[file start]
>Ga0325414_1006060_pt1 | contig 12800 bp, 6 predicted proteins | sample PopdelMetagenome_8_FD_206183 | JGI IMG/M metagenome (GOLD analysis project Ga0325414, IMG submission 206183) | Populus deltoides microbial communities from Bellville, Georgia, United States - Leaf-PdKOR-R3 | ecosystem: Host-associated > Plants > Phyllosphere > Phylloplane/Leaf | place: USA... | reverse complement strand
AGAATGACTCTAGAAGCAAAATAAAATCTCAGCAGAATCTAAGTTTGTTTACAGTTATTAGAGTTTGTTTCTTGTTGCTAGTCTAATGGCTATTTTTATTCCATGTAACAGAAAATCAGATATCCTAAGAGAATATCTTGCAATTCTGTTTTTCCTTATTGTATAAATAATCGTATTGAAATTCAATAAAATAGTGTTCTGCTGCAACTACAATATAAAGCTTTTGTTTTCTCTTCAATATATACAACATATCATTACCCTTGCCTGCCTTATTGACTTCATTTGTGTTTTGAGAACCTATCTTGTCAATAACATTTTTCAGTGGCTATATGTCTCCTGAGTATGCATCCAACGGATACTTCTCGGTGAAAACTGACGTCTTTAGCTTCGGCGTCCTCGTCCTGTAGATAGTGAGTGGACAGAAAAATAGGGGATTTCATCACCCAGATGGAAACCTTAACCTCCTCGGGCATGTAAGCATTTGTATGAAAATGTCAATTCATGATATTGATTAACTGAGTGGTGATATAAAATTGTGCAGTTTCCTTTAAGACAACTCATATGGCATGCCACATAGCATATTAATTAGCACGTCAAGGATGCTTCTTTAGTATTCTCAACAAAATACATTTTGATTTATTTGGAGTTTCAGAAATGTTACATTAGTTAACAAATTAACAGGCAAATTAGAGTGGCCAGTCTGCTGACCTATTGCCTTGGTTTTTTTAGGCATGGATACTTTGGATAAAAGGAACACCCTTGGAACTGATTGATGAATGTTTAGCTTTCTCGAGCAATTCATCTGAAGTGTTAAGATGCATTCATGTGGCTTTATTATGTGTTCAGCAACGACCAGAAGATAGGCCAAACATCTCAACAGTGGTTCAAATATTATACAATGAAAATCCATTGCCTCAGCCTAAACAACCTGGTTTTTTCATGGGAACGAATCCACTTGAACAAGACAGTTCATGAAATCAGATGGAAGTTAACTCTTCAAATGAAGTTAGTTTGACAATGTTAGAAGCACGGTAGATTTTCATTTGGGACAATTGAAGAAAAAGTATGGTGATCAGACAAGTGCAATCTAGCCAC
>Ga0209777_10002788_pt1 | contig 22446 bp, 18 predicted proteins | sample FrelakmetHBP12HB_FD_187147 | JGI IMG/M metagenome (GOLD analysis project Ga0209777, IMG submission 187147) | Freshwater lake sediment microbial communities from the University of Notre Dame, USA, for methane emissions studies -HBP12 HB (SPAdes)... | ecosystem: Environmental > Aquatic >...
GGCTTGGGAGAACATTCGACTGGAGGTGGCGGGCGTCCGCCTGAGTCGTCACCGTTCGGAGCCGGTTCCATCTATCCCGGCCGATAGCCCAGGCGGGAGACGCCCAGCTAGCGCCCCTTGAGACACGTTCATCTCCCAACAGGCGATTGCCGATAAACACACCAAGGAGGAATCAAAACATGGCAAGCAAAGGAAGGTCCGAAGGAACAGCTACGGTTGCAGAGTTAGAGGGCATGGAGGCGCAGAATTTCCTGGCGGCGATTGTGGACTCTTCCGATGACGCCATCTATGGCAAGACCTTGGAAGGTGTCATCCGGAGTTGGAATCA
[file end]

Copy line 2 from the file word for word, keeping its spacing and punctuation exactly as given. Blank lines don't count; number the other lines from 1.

AGAATGACTCTAGAAGCAAAATAAAATCTCAGCAGAATCTAAGTTTGTTTACAGTTATTAGAGTTTGTTTCTTGTTGCTAGTCTAATGGCTATTTTTATTCCATGTAACAGAAAATCAGATATCCTAAGAGAATATCTTGCAATTCTGTTTTTCCTTATTGTATAAATAATCGTATTGAAATTCAATAAAATAGTGTTCTGCTGCAACTACAATATAAAGCTTTTGTTTTCTCTTCAATATATACAACATATCATTACCCTTGCCTGCCTTATTGACTTCATTTGTGTTTTGAGAACCTATCTTGTCAATAACATTTTTCAGTGGCTATATGTCTCCTGAGTATGCATCCAACGGATACTTCTCGGTGAAAACTGACGTCTTTAGCTTCGGCGTCCTCGTCCTGTAGATAGTGAGTGGACAGAAAAATAGGGGATTTCATCACCCAGATGGAAACCTTAACCTCCTCGGGCATGTAAGCATTTGTATGAAAATGTCAATTCATGATATTGATTAACTGAGTGGTGATATAAAATTGTGCAGTTTCCTTTAAGACAACTCATATGGCATGCCACATAGCATATTAATTAGCACGTCAAGGATGCTTCTTTAGTATTCTCAACAAAATACATTTTGATTTATTTGGAGTTTCAGAAATGTTACATTAGTTAACAAATTAACAGGCAAATTAGAGTGGCCAGTCTGCTGACCTATTGCCTTGGTTTTTTTAGGCATGGATACTTTGGATAAAAGGAACACCCTTGGAACTGATTGATGAATGTTTAGCTTTCTCGAGCAATTCATCTGAAGTGTTAAGATGCATTCATGTGGCTTTATTATGTGTTCAGCAACGACCAGAAGATAGGCCAAACATCTCAACAGTGGTTCAAATATTATACAATGAAAATCCATTGCCTCAGCCTAAACAACCTGGTTTTTTCATGGGAACGAATCCACTTGAACAAGACAGTTCATGAAATCAGATGGAAGTTAACTCTTCAAATGAAGTTAGTTTGACAATGTTAGAAGCACGGTAGATTTTCATTTGGGACAATTGAAGAAAAAGTATGGTGATCAGACAAGTGCAATCTAGCCAC